Should You Really Tell Him Everything?
Still, I know for a fact that even these two hold something back.
Holding back in marriage would seem to have a lot to commend it. Philip Roth, of all people, says, "You can tell the health of a marriage by the number of teeth marks on your tongue." Admittedly, Roth is not the poster child for intimacy, but my own grandmother advised repeatedly, "Bite your tongue," and she managed 53 years with the same husband (though they were threatening divorce right up to the nursing home). Roth and my Nanny are essentially on the same page.
Twenty-five years as a couples therapist has put me reluctantly on that page also. In too many sessions I have winced inwardly at an exchange or suppressed the shocked outcry of "You said what?!" at a marital report. Too many times I have been unable to repair the damage inflicted by a heartfelt confidence: "I finally told him his penis is too small. How else could he understand why I don't enjoy sex with him?" "She needs to know she's too fat to turn me on anymore. It's the truth and maybe it will motivate her." "I love him but I'm not in love with him. I just can't get past his looks."
I think of these forthright remarks as disguised emotional muggings, and plenty of that goes on in the name of honesty. But even truths shared in a genuine effort to unburden one soul may simply pass along the pain to the other, like some marital game of emotional hot potato: I felt bad—about the affair, about the money, about what I said to your mother—but now I'm cleansed and you feel bad, till you tell me a truth and pass it back. As the hired healer observing this volley, teeth marks on the tongue would seem to be evidence of progress.
But it is progress at a price. There is an opposite take on love and honesty, a viewpoint to which Roth and Nanny and I no longer subscribe, but one for which I still cherish a secret longing. It says the ideal is the kind of no-holds-barred intimacy that my friends the cheerful toilet talkers come close to realizing.
Plain and simple, intimacy is self-disclosure. You are intimate with someone to the degree that you reveal your hidden self, including what you think and feel as well as what you've done or experienced. The comfort, the relief, the sheer pleasure of revealing yourself, and—if you have chosen your audience well—of being understood and uncritically accepted is enough to explain why intimacy is the Holy Grail of relationships.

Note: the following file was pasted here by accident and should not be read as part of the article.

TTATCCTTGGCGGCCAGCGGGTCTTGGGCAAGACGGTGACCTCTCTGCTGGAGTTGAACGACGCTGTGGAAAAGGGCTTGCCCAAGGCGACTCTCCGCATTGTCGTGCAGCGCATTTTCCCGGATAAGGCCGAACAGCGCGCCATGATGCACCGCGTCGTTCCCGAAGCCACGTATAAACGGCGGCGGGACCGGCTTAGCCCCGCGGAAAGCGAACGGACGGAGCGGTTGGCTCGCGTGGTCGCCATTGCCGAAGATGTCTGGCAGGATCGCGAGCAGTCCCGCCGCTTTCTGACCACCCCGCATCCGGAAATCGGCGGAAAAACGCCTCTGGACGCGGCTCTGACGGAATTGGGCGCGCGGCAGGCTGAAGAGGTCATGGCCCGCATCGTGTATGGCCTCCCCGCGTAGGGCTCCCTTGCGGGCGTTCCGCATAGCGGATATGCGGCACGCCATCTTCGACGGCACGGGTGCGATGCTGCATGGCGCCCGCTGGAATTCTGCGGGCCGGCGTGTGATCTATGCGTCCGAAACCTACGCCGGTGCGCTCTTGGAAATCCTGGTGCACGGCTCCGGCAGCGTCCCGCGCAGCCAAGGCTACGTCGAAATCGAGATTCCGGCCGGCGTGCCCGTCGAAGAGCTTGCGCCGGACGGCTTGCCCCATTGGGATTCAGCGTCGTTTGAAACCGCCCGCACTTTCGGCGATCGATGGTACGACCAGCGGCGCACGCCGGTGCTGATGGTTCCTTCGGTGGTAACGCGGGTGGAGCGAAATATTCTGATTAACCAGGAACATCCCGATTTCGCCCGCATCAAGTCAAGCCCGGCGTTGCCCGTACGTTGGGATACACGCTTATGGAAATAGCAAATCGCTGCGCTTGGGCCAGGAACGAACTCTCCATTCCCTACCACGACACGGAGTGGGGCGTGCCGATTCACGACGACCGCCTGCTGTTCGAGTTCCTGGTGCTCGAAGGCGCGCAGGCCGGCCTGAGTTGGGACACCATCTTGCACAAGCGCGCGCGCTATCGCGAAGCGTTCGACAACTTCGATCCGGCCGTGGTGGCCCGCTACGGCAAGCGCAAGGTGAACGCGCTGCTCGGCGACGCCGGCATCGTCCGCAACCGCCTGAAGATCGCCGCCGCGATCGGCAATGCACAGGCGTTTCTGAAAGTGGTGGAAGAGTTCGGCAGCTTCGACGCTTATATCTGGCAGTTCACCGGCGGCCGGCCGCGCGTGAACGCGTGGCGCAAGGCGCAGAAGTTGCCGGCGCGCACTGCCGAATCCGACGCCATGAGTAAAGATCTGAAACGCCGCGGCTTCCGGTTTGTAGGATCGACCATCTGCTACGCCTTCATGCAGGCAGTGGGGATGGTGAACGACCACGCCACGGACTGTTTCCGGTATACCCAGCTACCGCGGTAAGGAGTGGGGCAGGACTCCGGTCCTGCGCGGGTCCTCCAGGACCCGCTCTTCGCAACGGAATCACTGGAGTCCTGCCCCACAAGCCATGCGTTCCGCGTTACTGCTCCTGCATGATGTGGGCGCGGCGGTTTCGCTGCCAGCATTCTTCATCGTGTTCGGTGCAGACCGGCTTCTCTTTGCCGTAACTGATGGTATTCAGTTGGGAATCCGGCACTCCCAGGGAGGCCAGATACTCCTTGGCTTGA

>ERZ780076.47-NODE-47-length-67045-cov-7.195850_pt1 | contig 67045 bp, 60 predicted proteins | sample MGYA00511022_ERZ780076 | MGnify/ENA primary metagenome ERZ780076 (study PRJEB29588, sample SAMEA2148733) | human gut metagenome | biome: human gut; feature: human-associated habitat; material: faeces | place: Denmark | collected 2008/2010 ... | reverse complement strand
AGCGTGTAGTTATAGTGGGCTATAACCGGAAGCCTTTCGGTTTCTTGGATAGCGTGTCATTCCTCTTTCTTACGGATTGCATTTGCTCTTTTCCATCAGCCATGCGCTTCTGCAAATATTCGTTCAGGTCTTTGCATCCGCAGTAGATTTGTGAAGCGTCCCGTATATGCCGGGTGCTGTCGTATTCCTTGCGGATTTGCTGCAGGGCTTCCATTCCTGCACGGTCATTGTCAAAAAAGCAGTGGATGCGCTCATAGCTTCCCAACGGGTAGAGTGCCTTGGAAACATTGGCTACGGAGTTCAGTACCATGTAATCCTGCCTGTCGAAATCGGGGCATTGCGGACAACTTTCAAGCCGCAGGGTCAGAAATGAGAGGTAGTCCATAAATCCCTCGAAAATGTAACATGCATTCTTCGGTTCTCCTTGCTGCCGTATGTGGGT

From childhood on, we hope to have a best friend, a person to whom we can open our hearts and who will value us enough to risk equal self-disclosure. We imagine we'll have enough in common to make our time together joyful, and enough affection to make our differences tolerable. When it is time to marry, we carry this friendship model forward, throw in sex and money, and there you have it—the dream of perfect intimacy.
Well, naturally it is the sex and money that complicate things—that and sharing a bathroom, inheriting in-laws, and conceiving children. Close friends can agree to differ on child rearing and may even find each other's point of view stimulating. Coparents have to reach a consensus and are apt to find differing points of view alarming. Best girlfriends can trade sexual secrets. Spouses who trade sexual secrets in the spirit of friendship might end up with three in the bed.
In the end, I believe, the intense physical, familial, and financial intimacy of marriage must be balanced by a restraining emotional hand in order to protect some of the illusions necessary for love. At the same time, every untold truth creates a small barrier between you. The best-case scenario might be to marry a person to whom you could say anything and then exercise some care in what you do say. The question is, Which secrets make a marriage more loving? And how do you distinguish them from the secrets that stem from sheer self-interest?
"Emotional distance does not foster great love…But irritated husbands do not make great lovers, either"